Thursday, August 15, 2013

Signs of Postpartum Depression

Postpartum depression is an often undiagnosed, but extremely serious illness that affects many women after giving birth. Part of the reason so many women do not seek help for postpartum depression is that it is completely normal for a woman to experience mood swings after having a baby. This is often called "baby blues" and usually goes away after about ten days. There is a slight amount of depression associated with baby blues. Postpartum depression is when this depression gets worse or lasts longer than ten days.

There is much confusion about what postpartum depression is. Some people believe that it is a mental problem, but postpartum depression is a disease that is treated by medications. It has a medical cause as well. While the cause of depression is not fully understood, we do know that has to do with the chemical balance in the brain.

The symptoms of postpartum depression include a lack of interest in every day life. A change in eating habits, which usually is the inability to eat, but sometimes can be overeating, will also accompany postpartum depression. A woman suffering from postpartum depression will have much less energy than normal. She will have trouble sleeping, or will sleep more than usual. She will cry easily and for no apparent reason. She will have overwhelming feelings of guilt, worthlessness, hopelessness and anxiety. Often, she will feel restless and also irritable.

Some of the more serious symptoms of postpartum depression are a desire to either harm herself or the baby. Women who suffer from serious bouts of postpartum depression are capable of committing suicide or hurting and even killing their children. Because this is so serious, it is important for people to watch a woman carefully after giving birth for any signs of postpartum depression. If the incident of depression occurs within six months of giving birth, it is classified as postpartum depression.

There are several indicators that a woman is more inclined to having postpartum depression. Women with a previous history of postpartum depression or other types of depression are more likely to get it. Also, women who have severe problems with premenstrual syndrome might be prone to postpartum depression. If the woman has a difficult marriage situation and feels that she has no one else to talk to, she is likely to suffer from postpartum depression. Finally, if the events surrounding the pregnancy and delivery of her child were extremely stressful, such as having a premature baby, she is more likely to suffer from postpartum depression.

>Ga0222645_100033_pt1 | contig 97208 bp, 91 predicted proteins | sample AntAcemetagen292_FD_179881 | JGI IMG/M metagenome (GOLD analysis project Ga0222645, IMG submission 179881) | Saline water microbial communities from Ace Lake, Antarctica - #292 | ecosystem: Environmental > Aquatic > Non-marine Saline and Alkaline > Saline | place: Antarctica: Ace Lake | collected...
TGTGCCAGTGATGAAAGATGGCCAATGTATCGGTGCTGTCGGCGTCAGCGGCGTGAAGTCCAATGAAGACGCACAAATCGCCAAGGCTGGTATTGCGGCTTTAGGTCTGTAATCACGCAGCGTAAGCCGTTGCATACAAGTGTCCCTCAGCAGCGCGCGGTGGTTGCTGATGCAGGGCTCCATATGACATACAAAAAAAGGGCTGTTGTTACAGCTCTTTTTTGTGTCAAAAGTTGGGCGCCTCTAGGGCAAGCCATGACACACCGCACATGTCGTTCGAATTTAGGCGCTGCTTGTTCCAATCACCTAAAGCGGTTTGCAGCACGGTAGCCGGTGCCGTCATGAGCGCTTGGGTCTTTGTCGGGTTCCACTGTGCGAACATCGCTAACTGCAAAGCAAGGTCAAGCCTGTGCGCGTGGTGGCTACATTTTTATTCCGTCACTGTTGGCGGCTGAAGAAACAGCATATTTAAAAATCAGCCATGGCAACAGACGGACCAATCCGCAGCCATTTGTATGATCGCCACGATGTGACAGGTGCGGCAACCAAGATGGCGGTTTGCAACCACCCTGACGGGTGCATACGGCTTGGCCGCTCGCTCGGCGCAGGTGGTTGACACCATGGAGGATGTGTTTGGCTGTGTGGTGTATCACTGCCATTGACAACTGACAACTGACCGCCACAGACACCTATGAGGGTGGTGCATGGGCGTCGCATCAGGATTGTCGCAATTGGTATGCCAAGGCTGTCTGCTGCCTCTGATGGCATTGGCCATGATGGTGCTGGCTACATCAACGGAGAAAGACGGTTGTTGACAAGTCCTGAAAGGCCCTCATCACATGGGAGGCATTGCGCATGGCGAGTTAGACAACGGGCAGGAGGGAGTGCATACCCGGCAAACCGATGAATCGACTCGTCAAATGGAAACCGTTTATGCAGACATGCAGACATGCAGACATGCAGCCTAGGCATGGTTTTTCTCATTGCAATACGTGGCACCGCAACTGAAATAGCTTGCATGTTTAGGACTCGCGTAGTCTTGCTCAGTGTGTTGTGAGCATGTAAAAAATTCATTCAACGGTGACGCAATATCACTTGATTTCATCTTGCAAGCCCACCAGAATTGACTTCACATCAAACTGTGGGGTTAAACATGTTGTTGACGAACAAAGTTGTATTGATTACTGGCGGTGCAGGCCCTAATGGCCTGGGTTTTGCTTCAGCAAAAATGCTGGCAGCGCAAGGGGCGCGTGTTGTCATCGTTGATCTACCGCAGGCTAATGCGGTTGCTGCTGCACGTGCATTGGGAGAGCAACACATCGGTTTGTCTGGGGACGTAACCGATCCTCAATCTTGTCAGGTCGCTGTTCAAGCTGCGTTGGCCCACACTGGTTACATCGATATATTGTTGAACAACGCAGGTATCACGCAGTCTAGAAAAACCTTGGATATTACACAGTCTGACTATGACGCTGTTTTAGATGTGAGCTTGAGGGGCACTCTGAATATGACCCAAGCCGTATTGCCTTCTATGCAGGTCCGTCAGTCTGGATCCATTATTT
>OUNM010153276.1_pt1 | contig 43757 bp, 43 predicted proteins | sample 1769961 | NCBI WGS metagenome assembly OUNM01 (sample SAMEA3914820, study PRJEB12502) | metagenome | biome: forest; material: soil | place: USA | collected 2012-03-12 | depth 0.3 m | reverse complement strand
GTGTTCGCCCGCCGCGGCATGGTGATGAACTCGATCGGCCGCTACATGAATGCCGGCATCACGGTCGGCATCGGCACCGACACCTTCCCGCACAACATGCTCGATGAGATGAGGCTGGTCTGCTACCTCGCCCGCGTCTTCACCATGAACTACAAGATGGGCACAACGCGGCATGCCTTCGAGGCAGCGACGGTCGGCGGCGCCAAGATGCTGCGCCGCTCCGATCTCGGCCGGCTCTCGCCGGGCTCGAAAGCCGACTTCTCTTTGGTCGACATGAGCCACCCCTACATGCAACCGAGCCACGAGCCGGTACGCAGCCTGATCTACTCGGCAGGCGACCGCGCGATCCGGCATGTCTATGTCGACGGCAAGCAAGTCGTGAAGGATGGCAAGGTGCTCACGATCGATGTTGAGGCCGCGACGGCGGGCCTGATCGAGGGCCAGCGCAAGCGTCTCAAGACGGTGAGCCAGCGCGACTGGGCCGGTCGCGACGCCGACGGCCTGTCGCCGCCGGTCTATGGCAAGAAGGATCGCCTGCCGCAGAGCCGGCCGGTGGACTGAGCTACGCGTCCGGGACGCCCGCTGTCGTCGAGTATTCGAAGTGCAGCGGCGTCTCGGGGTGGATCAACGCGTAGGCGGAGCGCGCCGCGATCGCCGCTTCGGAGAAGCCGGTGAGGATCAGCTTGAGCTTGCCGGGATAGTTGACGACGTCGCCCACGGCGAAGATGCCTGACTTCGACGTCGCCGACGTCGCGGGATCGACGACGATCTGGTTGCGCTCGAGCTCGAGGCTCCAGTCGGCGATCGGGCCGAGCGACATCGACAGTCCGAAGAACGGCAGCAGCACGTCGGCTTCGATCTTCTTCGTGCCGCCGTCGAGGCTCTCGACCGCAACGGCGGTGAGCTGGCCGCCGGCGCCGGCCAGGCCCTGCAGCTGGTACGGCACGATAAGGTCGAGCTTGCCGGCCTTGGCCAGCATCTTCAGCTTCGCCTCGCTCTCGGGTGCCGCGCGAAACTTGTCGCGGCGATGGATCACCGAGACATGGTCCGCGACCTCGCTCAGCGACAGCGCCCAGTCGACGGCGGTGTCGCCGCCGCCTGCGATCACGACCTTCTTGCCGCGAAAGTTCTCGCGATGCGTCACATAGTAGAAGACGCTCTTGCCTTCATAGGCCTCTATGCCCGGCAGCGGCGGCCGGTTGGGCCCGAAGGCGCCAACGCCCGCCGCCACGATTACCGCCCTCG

Postpartum depression is treated like most other forms of depression. The patient will be put on a medication to control the seratonin in her brain and she will also be referred to counseling. Talking through problems often helps. It is important that the significant people in her life are willing to stand by her and support her until she feels better. It is also important for her to realize that once she starts to feel better, she can have down time from time to time.

One of the best things a woman can do to help herself recover from postpartum depression is to make sure and take some time for herself. She needs to spend time doing something she enjoys every day and taking a break from her baby, until she starts to feel more centered. It is also helpful to write down the emotions she is feeling. This will help her as she starts to get better. She needs to realize that it is perfectly normal to feel overwhelmed by all of the changes in her life. She needs not to put undue expectations on herself. No one is super mom and just being there for a baby is often all that is needed. She needs to take life one day at a time, get the help she needs and soon she will begin to see the light at the end of the proverbial tunnel.

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